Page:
‘TRNC ARRIVALS WILL BE TAGGED’

  Nov 2, 2020 11:32 am Ibrar Younas 6580
Visitors will be allowed to isolate at home under new pilot scheme

‘TRNC ARRIVALS WILL BE TAGGED’

Taken from this weeks issue

 

By KEREM HASAN / Chief Reporter 

QUARANTINE in hotels and other centres could be scrapped and daily flight numbers increased if a pilot electronic tagging scheme is successful, Health Minister Ali Pilli has announced.

A total of 250 people arriving in the TRNC by air will be selected for the project from Monday onwards, Dr Pilli told Cyprus Today.

They will be tagged with an electronic “wristband” and allowed to spend quarantine in their own homes rather than at centres designated by the state. The wristband will alert the authorities if the person leaves their home during the quarantine period.

It was unclear last night exactly how the pilot scheme will be operated and who will be chosen to take part in it. The Health Ministry did not respond to questions yesterday from this paper.

Under the current Covid-19 rules people coming from “Category B” countries, including the UK and Turkey, must spend seven days in quarantine, unless they are staying for three days or less, while those from “Category C” countries have to spend 14 days in quarantine.

However the government is keen to move away from hoarding people into hotels and student dormitories due to the cost to the state.

A logistical nightmare in allocating arrivals to quarantine centres led to the temporary suspension of inbound flights in September, before daily limits were imposed on the number of flights and passengers.

Those placed in quarantine have flooded social media with complaints ranging from issues such as the quality of food to a lack of bed sheets.

“We cannot continue to pay for the quarantine centres as it is a burden on the state,” Dr Pilli told Cyprus Today this week. 

“[We will] start testing the wristband system on 250 people . . . in the first stage on Monday. This will allow us to see how effective the system is operating in tracking people who are under self-quarantine.

“It is our hope that . . . this will also allow us to increase the number of flights to the country. “I understand that people are anxious about going to a quarantine centre. We have received many complaints. Please understand that we are trying to protect the health of the public, while at the same time making it easier for people to come [to North Cyprus].

“We are hoping that this wristband project works and that people will have plenty of confidence to be able to come for Christmas and the New Year.” 

Earlier this month we reported how researchers at Near East University (NEU) had developed their own electronic tag for quarantine.

Dr Pilli, however, refused to confirm if the wristband being used for the Health Ministry pilot was the one produced by NEU or by another company.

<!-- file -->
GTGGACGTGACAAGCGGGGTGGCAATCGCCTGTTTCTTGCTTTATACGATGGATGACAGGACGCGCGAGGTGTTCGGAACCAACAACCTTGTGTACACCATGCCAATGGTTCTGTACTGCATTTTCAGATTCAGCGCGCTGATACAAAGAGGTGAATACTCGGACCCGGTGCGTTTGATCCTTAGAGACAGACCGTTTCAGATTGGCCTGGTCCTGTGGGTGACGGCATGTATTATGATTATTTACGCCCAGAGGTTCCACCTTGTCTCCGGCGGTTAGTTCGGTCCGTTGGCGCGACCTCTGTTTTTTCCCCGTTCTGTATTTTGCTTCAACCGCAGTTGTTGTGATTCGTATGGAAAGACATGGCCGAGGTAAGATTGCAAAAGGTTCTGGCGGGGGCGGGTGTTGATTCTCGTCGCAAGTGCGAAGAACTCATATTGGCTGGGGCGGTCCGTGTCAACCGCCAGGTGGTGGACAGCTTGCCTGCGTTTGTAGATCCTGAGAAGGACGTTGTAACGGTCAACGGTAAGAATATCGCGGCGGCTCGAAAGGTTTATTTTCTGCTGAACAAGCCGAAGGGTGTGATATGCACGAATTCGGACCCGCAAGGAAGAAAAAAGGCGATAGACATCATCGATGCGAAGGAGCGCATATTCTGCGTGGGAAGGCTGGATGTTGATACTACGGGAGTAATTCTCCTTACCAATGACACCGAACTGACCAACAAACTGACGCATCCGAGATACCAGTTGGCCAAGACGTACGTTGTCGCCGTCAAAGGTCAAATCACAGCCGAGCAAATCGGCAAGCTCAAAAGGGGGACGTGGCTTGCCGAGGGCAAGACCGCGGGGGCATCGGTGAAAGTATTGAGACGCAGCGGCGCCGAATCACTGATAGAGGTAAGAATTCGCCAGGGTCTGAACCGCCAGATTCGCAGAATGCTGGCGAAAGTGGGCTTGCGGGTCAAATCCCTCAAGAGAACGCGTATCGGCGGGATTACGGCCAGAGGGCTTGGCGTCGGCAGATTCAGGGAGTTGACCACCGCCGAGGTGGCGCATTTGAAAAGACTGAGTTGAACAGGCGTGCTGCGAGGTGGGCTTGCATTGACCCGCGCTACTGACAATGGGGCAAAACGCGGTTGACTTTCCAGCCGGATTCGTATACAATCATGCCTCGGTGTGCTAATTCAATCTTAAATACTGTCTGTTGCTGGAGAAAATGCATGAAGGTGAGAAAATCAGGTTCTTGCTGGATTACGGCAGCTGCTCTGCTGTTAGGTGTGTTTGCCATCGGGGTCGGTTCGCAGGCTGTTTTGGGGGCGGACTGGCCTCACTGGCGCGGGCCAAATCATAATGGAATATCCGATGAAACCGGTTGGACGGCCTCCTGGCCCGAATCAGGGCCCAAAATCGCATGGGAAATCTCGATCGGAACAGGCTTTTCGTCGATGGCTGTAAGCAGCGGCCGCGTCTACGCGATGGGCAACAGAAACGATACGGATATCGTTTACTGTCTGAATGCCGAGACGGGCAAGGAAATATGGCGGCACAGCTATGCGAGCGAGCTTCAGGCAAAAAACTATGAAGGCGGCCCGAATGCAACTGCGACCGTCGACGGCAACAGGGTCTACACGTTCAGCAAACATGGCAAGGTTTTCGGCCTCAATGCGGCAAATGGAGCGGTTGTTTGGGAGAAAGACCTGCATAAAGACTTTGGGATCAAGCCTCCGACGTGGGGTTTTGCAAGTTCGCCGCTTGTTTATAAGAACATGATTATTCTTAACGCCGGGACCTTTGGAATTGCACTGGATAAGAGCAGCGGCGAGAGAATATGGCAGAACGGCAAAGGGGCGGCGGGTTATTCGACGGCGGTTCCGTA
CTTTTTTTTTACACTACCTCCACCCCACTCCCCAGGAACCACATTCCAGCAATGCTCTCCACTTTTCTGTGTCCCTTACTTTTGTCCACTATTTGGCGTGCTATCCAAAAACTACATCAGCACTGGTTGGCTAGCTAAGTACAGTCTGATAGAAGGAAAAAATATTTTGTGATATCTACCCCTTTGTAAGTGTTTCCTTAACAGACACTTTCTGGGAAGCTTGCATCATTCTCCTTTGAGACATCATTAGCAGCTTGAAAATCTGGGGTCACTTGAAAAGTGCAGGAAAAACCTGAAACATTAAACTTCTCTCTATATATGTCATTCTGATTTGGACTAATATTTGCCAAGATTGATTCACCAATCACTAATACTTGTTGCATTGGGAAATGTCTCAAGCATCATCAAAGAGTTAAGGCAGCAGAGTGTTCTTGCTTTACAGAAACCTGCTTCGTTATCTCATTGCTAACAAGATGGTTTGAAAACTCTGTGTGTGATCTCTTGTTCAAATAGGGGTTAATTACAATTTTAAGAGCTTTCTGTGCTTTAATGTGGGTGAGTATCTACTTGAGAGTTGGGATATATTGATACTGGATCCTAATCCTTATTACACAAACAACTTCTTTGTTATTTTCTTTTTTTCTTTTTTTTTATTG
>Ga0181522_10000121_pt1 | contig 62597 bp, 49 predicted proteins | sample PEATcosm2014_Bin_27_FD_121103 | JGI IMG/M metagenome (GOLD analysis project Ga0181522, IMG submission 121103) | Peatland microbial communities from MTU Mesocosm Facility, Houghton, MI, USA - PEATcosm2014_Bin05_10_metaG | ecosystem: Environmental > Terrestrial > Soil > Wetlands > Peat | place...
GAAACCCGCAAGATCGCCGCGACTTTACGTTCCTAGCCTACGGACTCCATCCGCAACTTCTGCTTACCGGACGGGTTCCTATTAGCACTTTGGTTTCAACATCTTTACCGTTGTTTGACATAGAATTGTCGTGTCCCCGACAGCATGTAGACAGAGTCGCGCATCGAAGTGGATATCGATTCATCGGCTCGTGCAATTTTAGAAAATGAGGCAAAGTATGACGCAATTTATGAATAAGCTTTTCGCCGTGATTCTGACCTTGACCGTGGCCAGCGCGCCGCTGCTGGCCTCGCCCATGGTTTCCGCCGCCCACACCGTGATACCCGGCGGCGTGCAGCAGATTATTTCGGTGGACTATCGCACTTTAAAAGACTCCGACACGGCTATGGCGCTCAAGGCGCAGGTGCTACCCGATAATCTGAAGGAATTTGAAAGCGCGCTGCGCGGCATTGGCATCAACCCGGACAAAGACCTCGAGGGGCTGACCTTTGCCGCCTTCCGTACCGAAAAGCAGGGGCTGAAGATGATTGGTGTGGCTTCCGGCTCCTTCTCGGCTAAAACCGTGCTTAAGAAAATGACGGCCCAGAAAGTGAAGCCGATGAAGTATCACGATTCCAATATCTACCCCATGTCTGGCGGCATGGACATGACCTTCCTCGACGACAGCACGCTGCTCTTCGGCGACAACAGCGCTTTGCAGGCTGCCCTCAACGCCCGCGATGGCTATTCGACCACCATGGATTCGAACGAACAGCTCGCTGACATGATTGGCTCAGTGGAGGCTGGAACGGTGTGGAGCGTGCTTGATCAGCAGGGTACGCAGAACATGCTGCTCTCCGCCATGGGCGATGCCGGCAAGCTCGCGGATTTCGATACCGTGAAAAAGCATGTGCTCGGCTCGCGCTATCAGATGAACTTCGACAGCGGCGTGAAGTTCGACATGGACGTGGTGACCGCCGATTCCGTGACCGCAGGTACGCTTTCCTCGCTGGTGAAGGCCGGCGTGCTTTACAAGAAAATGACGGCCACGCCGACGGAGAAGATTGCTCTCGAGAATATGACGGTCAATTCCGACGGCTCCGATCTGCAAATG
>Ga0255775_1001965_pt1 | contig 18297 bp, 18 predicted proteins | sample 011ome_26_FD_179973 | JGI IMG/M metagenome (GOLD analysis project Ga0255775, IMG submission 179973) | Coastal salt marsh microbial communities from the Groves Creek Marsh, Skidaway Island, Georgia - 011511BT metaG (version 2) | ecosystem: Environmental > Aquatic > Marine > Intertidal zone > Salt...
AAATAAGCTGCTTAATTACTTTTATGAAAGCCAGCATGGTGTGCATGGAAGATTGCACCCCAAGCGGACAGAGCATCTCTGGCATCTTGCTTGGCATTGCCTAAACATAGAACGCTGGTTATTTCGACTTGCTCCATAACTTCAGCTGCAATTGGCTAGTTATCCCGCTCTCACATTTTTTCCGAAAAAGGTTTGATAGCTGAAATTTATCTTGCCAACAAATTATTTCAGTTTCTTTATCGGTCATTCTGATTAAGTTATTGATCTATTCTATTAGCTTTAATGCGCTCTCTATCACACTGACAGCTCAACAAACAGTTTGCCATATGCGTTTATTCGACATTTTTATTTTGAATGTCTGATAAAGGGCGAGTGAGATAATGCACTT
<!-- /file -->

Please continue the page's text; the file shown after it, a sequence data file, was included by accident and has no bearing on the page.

Commenting on the announcement, Cyprus Turkish Hoteliers’ Union head Dimağ Çağıner said: “This is a step in the right direction to making our society safer, but it will only work if the number of flights are also increased because there aren’t really many tourists coming here.

“At present, there are two flights [a day] to [Ercan] airport. For this to work there needs to be more than three flights from İstanbul and more flights from Ankara. It is not just about tagging people, it is about providing confidence to people and increasing the number of tourists visiting North Cyprus.”

Cyprus Turkish Travel Agents’ Union head Orhan Tolun said that people should not be made to feel like “criminals” if they are electronically tagged: “At present, a tourist who is coming from a category B country for not more than three days is not required to undergo a quarantine period and is only obliged to have two [negative] PCR tests.

“However, I am concerned as to how this system is going to operate, and which authority is going to be responsible for enforcing it.

“How are people going to be penalised if they offend? I don’t think people will mind wearing a wristband for tracking purposes because they know that it is for health [purposes], they should not feel like criminals. Aren’t tags and the like worn for other holiday destinations for identification purposes?”

Mr Tolun said he was “more concerned that air fares to North Cyprus have exceeded 4,000TL for flights from the UK”.

“How can a family of four be expected to pay [nearly] 20,000TL to fly to North Cyprus?” he said. “We urgently need more flights to bring down prices.” 

British Residents Society chairman Peter Wilkins said the electronic wristband move was a “positive” development.

“Having a wristband will save people from being away from their families and homes, and will give them confidence . . . and cut costs. 

“The government is responding to the calls from the public – Turkish Cypriots and expats alike – to be allowed to self-quarantine in their own homes.”

Meanwhile the British government announced on Thursday that it had added “Cyprus” to its quarantine list.

Travellers returning to the UK from “Cyprus” from 4am GMT tomorrow must self-isolate for two weeks, UK Transport Secretary Grant Shapps said.

The UK government has also updated its travel advice for “Cyprus” to advise against “all but essential travel” to the island due to the steady increase in the number of Covid-19 cases in South Cyprus lately.

On Thursday the Greek Cypriot authorities announced 121 new cases of the diseases, taking their total to date to over 4,000. In contrast there were just three new cases recorded in the TRNC on the same day, all locally transmitted.



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